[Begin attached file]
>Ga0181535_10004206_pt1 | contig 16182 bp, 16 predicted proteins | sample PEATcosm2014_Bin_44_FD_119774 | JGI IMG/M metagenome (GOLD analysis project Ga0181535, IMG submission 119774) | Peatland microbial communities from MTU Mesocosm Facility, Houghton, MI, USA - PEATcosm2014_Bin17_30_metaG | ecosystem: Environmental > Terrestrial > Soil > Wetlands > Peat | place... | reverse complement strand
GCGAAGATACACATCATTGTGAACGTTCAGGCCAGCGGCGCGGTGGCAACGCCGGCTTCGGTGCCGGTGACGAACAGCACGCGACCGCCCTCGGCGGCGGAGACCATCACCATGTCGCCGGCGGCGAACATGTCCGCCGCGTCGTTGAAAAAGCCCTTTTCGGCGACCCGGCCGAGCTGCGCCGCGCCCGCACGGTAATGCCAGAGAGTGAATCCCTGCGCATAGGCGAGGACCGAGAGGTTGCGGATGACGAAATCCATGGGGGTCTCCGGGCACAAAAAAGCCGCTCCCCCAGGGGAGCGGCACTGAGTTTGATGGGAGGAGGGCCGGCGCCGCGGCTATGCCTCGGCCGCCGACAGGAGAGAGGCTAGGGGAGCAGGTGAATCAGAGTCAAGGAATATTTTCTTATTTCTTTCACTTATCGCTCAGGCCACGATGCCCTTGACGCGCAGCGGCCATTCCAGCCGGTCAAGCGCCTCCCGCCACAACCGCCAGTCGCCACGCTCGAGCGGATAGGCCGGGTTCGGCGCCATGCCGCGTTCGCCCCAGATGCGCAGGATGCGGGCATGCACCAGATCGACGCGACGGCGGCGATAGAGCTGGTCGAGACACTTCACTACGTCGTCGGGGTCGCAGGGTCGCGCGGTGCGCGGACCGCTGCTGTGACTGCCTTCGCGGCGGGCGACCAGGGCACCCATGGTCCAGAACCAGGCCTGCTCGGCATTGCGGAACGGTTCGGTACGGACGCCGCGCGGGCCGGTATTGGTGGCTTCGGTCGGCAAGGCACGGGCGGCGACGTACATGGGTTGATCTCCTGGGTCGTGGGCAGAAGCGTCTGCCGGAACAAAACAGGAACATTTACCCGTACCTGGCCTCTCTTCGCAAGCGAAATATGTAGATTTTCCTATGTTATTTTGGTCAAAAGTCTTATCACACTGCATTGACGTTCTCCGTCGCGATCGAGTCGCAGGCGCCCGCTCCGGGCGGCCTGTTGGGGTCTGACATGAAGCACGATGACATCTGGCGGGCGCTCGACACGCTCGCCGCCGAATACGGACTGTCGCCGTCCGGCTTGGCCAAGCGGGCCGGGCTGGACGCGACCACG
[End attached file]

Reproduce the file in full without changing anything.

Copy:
>Ga0181535_10004206_pt1 | contig 16182 bp, 16 predicted proteins | sample PEATcosm2014_Bin_44_FD_119774 | JGI IMG/M metagenome (GOLD analysis project Ga0181535, IMG submission 119774) | Peatland microbial communities from MTU Mesocosm Facility, Houghton, MI, USA - PEATcosm2014_Bin17_30_metaG | ecosystem: Environmental > Terrestrial > Soil > Wetlands > Peat | place... | reverse complement strand
GCGAAGATACACATCATTGTGAACGTTCAGGCCAGCGGCGCGGTGGCAACGCCGGCTTCGGTGCCGGTGACGAACAGCACGCGACCGCCCTCGGCGGCGGAGACCATCACCATGTCGCCGGCGGCGAACATGTCCGCCGCGTCGTTGAAAAAGCCCTTTTCGGCGACCCGGCCGAGCTGCGCCGCGCCCGCACGGTAATGCCAGAGAGTGAATCCCTGCGCATAGGCGAGGACCGAGAGGTTGCGGATGACGAAATCCATGGGGGTCTCCGGGCACAAAAAAGCCGCTCCCCCAGGGGAGCGGCACTGAGTTTGATGGGAGGAGGGCCGGCGCCGCGGCTATGCCTCGGCCGCCGACAGGAGAGAGGCTAGGGGAGCAGGTGAATCAGAGTCAAGGAATATTTTCTTATTTCTTTCACTTATCGCTCAGGCCACGATGCCCTTGACGCGCAGCGGCCATTCCAGCCGGTCAAGCGCCTCCCGCCACAACCGCCAGTCGCCACGCTCGAGCGGATAGGCCGGGTTCGGCGCCATGCCGCGTTCGCCCCAGATGCGCAGGATGCGGGCATGCACCAGATCGACGCGACGGCGGCGATAGAGCTGGTCGAGACACTTCACTACGTCGTCGGGGTCGCAGGGTCGCGCGGTGCGCGGACCGCTGCTGTGACTGCCTTCGCGGCGGGCGACCAGGGCACCCATGGTCCAGAACCAGGCCTGCTCGGCATTGCGGAACGGTTCGGTACGGACGCCGCGCGGGCCGGTATTGGTGGCTTCGGTCGGCAAGGCACGGGCGGCGACGTACATGGGTTGATCTCCTGGGTCGTGGGCAGAAGCGTCTGCCGGAACAAAACAGGAACATTTACCCGTACCTGGCCTCTCTTCGCAAGCGAAATATGTAGATTTTCCTATGTTATTTTGGTCAAAAGTCTTATCACACTGCATTGACGTTCTCCGTCGCGATCGAGTCGCAGGCGCCCGCTCCGGGCGGCCTGTTGGGGTCTGACATGAAGCACGATGACATCTGGCGGGCGCTCGACACGCTCGCCGCCGAATACGGACTGTCGCCGTCCGGCTTGGCCAAGCGGGCCGGGCTGGACGCGACCACG